Next Monday I have to render unto Caesar what is Caesar’s, and report for jury duty. It’s one of those things that seem to come to me more often than it does to any one else whom I know, but maybe that’s just my imagination. However, it has happened frequently enough that I can spot the envelope at twenty paces, and I know what will be inside: “Jury Summons” in big letters at the top.
I then go through my usual routine. My first words are always something like, “I can’t believe it! Another jury summons!” I might even throw in an expletive or two. I then examine my calendar meticulously, hoping to find some “unbreakable appointment” which would allow me to whine to the Central Jury Bailiff that I just can’t go. Actually, that doesn’t work any more because I have them trained. For the past several years when a summons has arrived, I’ve told them that I cannot take part in jury duty during the school year because our children have Mass daily and it’s difficult to find another priest to cover for me. I laid out the case that if they insisted I come then the government would be interfering with our students’ free exercise of religion. I then told them, “But I’d be happy to serve during the summer months when our children are on break.” Apparently they accepted my argument and then took my summer offer seriously: my summons now comes during June or July.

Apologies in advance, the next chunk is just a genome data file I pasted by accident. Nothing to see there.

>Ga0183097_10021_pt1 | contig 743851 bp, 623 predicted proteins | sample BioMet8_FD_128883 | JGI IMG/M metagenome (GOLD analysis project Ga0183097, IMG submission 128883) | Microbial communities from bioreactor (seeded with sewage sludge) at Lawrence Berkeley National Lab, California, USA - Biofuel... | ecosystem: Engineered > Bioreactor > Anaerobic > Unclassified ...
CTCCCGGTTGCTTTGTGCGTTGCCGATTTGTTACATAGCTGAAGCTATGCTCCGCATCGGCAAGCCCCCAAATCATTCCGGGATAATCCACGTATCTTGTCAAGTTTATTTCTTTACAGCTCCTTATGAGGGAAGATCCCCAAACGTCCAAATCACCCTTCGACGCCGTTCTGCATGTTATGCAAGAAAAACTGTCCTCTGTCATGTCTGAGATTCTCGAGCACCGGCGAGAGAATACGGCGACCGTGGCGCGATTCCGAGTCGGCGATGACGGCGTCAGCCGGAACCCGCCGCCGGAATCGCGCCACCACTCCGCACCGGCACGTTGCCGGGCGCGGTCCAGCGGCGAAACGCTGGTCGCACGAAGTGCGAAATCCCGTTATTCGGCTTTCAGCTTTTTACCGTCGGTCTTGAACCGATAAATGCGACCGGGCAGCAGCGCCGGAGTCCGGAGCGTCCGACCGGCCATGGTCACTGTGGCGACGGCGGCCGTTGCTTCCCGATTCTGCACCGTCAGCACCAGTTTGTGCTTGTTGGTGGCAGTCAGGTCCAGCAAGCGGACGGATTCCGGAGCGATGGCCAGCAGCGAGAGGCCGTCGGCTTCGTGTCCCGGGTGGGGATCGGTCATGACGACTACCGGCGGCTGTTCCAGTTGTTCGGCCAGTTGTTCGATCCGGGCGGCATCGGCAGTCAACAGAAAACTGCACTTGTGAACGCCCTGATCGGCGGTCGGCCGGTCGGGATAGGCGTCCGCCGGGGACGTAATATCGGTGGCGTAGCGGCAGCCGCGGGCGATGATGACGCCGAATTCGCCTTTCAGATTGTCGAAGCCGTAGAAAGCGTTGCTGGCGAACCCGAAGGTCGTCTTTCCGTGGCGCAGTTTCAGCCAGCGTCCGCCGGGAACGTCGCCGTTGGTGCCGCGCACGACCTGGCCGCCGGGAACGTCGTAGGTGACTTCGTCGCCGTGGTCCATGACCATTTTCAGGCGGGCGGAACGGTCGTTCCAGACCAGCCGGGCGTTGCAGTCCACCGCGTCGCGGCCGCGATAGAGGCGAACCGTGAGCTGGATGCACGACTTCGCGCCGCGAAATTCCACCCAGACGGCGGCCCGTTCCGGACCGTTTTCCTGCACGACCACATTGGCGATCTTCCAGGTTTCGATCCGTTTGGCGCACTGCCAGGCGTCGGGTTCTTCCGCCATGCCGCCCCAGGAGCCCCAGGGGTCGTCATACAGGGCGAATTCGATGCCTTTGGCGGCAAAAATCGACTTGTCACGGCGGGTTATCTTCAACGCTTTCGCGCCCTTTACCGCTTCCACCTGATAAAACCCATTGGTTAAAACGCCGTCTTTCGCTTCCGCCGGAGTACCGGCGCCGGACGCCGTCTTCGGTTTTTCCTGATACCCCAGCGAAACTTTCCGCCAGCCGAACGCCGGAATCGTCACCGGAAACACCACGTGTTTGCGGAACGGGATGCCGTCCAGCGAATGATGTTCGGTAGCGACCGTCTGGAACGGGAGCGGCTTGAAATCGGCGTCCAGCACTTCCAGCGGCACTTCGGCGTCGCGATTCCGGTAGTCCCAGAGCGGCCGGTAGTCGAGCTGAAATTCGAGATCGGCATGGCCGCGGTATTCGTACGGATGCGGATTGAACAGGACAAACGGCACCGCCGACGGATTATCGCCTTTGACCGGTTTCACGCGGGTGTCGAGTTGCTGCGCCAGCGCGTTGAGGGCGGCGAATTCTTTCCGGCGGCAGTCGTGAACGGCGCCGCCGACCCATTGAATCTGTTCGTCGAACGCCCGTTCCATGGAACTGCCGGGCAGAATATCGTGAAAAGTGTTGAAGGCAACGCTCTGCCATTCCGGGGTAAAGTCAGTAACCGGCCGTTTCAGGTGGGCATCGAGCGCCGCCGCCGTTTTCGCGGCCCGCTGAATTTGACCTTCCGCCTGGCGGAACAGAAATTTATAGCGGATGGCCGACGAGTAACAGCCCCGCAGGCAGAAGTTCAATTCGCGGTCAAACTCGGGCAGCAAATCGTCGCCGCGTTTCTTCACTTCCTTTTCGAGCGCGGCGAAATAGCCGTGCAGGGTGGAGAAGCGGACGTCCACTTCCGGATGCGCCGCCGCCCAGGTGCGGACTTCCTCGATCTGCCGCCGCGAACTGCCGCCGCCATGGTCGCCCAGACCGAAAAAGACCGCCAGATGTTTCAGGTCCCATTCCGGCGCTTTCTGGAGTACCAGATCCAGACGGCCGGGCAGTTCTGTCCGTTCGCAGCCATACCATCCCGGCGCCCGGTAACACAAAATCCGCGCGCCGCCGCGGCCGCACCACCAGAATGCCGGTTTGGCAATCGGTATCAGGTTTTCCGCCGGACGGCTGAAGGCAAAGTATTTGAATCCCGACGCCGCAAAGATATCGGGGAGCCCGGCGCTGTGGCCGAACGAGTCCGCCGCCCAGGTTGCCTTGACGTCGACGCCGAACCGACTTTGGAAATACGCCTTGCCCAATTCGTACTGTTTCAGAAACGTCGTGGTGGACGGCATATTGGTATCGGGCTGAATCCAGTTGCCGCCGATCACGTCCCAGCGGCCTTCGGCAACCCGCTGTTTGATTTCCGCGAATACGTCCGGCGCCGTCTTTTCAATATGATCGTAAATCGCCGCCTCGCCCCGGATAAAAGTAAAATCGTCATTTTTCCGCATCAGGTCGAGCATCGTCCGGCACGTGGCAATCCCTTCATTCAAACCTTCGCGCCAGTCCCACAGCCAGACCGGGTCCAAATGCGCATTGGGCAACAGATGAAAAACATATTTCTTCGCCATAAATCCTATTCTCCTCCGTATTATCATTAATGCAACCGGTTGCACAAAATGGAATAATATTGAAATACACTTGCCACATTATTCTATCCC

Actually, I don’t really mind heading down to the Justice Center to do my civic duty. It’s one of those things that cause an initial bout of complaints, but after it’s over I always think it wasn’t so bad after all. It does make it a rush to celebrate the 7:00 a.m. Mass and then try to fight the traffic to get there by 8:00 a.m. I’ll have to be late, but from what I’ve seen in the past, lots of people show up late. I’m always satisfied that I have a really good excuse, though. After all, the Mass is more important.
Only once have I actually been chosen to serve on a jury, and as luck would have it I ended up as the foreman. That involved an investment of several days, so I’m always hopeful I’ll be passed over. I fantasize that I’ll tell them I believe in capital punishment for parking tickets, or something like that. But I never do. I take a good book and keep my head down. I focus my prayers: I pray that I’ll be told to go home at lunch time.
Oh well, whatever happens will happen. Caesar has his needs, and justice makes her demands. I guess the least I can do is cooperate.